SERPENT 1.1.7: Continuous Energy Monte Carlo Reactor Physics Burnup Calculation Code.
RSICC is authorized to distribute SERPENT 1.1.7 for research and education purposes only. Commercial use is prohibited.
Serpent 1.1.7 cross section library based on ENDF/B-VI.8
Serpent 1.1.7 cross section library based on ENDF/B-VII
Serpent 1.1.7 cross section library based on JEF-2.2
Serpent 1.1.7 cross section library based on JEFF-3.1.1
Serpent 1.1.7 thermal scattering libraries based on JEF-2.2, JEFF3.1, ENDF/B-VI.8 and ENDF/B-VII
VTT Technical Research Centre of Finland.
ANSI-C; Linux-based PC, Macintosh, UNIX workstations (RSICC ID: C00757MNYWS00).
SERPENT is a three-dimensional, continuous-energy Monte Carlo reactor physics burnup calculation code specifically designed for lattice physics applications. The code uses built-in calculation routines for generating homogenized multi-group constants for deterministic reactor simulator calculations. The standard output includes effective and infinite multiplication factors, homogenized reaction cross sections, scattering matrices, diffusion coefficients, assembly discontinuity factors, point-kinetic parameters, effective delayed neutron fractions, and precursor group decay constants. User-defined tallies can be set up for calculating various integral reaction rates and spectral quantities.
Internal burnup calculation capability allows SERPENT to simulate fuel depletion as a completely stand-alone application. Extensive effort has been put into optimizing the calculation routines and the code is capable of running detailed assembly burnup calculations similar to deterministic lattice codes within a reasonable calculation time. The overall running time can be further reduced by parallelization.
SERPENT can be used for various reactor physics calculations at pin, assembly and core levels. The continuous-energy Monte Carlo method allows the modeling of any critical reactor type, including both thermal and fast neutron systems. The suggested applications of SERPENT include group constant generation, fuel cycle studies, validation of deterministic lattice physics codes, and educational, training and demonstration purposes.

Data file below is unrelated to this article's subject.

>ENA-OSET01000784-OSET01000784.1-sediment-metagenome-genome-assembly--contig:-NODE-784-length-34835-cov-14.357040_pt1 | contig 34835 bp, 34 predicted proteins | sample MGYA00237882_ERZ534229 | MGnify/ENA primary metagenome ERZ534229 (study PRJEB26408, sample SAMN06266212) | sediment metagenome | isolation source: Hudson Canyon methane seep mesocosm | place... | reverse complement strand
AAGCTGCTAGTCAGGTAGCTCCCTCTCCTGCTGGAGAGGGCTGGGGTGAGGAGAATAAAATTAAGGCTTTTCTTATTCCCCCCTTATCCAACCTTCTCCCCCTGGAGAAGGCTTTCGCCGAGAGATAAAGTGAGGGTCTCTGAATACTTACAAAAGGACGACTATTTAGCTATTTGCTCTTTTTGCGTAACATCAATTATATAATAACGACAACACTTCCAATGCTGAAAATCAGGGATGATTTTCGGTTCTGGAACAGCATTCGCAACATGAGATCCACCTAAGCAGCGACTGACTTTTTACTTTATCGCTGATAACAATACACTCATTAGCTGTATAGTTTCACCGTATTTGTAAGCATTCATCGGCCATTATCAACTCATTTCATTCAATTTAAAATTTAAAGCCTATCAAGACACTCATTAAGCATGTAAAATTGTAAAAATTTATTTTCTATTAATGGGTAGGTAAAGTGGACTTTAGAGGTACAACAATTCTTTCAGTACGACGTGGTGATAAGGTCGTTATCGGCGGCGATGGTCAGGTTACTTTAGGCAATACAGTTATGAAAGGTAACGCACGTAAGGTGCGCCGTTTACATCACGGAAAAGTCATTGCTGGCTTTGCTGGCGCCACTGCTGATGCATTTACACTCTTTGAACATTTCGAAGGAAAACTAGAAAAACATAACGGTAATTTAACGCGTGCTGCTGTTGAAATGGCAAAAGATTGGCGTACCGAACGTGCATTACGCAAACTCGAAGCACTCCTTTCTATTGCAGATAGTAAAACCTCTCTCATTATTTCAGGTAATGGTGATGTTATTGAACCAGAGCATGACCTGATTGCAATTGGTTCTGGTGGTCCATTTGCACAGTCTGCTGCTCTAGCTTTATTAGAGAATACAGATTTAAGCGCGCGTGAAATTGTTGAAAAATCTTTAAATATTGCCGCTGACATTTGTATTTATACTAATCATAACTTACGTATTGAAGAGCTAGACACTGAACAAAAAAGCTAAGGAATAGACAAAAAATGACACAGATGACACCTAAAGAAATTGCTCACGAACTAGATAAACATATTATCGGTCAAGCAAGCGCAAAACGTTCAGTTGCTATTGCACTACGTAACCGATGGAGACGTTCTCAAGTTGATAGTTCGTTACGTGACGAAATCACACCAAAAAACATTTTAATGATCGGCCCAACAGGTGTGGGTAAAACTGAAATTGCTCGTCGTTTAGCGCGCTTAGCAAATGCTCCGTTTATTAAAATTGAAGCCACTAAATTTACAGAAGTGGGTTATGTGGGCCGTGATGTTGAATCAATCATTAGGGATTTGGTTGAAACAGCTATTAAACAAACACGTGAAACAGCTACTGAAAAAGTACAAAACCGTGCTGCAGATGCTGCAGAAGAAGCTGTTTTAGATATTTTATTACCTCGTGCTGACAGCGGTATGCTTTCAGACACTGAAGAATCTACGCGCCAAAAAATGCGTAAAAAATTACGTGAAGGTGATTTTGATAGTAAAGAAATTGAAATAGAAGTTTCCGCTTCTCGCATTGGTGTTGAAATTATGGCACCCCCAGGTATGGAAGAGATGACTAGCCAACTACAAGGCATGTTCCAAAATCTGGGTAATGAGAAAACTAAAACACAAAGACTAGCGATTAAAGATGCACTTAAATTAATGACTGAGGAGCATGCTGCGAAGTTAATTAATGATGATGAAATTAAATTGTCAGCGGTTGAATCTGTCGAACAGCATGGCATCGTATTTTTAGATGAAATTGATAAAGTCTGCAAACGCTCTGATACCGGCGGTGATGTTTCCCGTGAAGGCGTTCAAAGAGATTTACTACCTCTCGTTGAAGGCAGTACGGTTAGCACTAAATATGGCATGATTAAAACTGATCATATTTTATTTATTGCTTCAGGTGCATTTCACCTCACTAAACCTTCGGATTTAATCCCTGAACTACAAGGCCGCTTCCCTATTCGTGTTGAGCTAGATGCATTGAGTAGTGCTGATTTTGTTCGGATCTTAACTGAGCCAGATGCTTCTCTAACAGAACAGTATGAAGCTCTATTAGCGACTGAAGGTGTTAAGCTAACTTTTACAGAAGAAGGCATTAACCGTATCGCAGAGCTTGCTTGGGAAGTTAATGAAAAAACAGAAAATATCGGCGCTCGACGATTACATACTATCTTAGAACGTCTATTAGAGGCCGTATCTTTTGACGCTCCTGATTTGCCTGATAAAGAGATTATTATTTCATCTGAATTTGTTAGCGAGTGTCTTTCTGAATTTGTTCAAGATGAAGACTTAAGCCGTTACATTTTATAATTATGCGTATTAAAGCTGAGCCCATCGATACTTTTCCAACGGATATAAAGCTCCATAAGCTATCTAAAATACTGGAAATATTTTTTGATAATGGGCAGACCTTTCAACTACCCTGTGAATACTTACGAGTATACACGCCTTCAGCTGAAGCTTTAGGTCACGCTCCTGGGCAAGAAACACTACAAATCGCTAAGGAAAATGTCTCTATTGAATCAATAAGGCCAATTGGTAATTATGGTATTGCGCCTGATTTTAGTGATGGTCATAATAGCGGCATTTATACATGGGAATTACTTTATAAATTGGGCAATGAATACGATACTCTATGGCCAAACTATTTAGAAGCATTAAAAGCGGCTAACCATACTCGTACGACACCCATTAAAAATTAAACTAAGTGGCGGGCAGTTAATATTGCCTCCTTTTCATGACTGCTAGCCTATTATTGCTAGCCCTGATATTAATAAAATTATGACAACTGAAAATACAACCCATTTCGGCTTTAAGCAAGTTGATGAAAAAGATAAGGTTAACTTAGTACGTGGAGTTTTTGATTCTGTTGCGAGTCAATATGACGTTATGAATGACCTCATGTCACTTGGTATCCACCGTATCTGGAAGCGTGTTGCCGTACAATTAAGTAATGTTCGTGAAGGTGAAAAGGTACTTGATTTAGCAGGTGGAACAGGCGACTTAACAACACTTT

A complete description of the project is found at the SERPENT website - http://montecarlo.vtt.fi.
SERPENT uses the continuous-energy Monte Carlo criticality source method for simulating neutron transport in a self-sustaining system. Cross sections are read from ACE format data libraries and reconstructed on a single unionized energy grid to speed up the calculation. Interaction physics is based on classical collision kinematics and ENDF reaction laws.
The geometry description follows the standard Monte Carlo approach based on universes, cells and surfaces, which allow the modeling of practically any two- or three-dimensional fuel or reactor configuration. The tracking routine uses conventional surface-to-surface ray-tracing with the Woodcock delta-tracking method. The combination of the two methods has been found efficient and well-suited for lattice physics applications.
The Bateman depletion equations in the burnup calculation mode are solved using either the Transmutation Trajectory Analysis Method (TTA) or a matrix exponential solution based on the Chebyshev Rational Approximation Method (CRAM). Radioactive decay and fission yield data is read from standard ENDF format data files.
Parallel calculation mode is available using the Message Passing Interface (MPI).
Minor code updates are distributed by the development team to registered users by email. Registration can be accomplished by contacting the development team.
The running time depends on the case and the calculation parameters. Two-dimensional infinite-lattice calculations involving 3 million neutron histories usually take some 5 to 20 minutes on a single-processor 3 GHz PC workstation. A test LWR assembly burnup calculation with more than 250 actinide and fission product nuclides, 65 separate depletion zones, 40 burnup steps with predictor-corrector calculation and 3 million neutron histories per transport cycle was completed in 15 hours on the same computer.
SERPENT runs on standard Linux, Mac or UNIX Systems. Memory demand may become a limiting factor in burnup calculation. At least 5 GB of RAM is recommended if the code is intended to be used for assembly burnup calculations.
SERPENT has been developed under PC Linux and Mac OS X operating systems. A standard C-compiler (gcc) is needed for building the source code. MPI libraries must be installed to run SERPENT in the parallel calculation mode. The code uses the GD open source graphics library for producing some graphical output. The source code can also be compiled without the MPI and GD functionality.
Jaakko Leppänen, PSG2 / Serpent - a Continuous-energy Monte Carlo Reactor Physics Burnup Calculation Code Methodology - User's Manual - Validation Report, VTT Technical Research Centre of Finland. (September 5, 2009).
PSG2 / Serpent - a Quick Installation Guide.
The package is transmitted as a zip file on a DVD which includes the referenced documents in PDF format, source codes, data files and example problems. No executables are included with the package.
KEYWORDS: MONTE CARLO, BURNUP, CONTINUOUS ENERGY, CRITICALITY, NEUTRON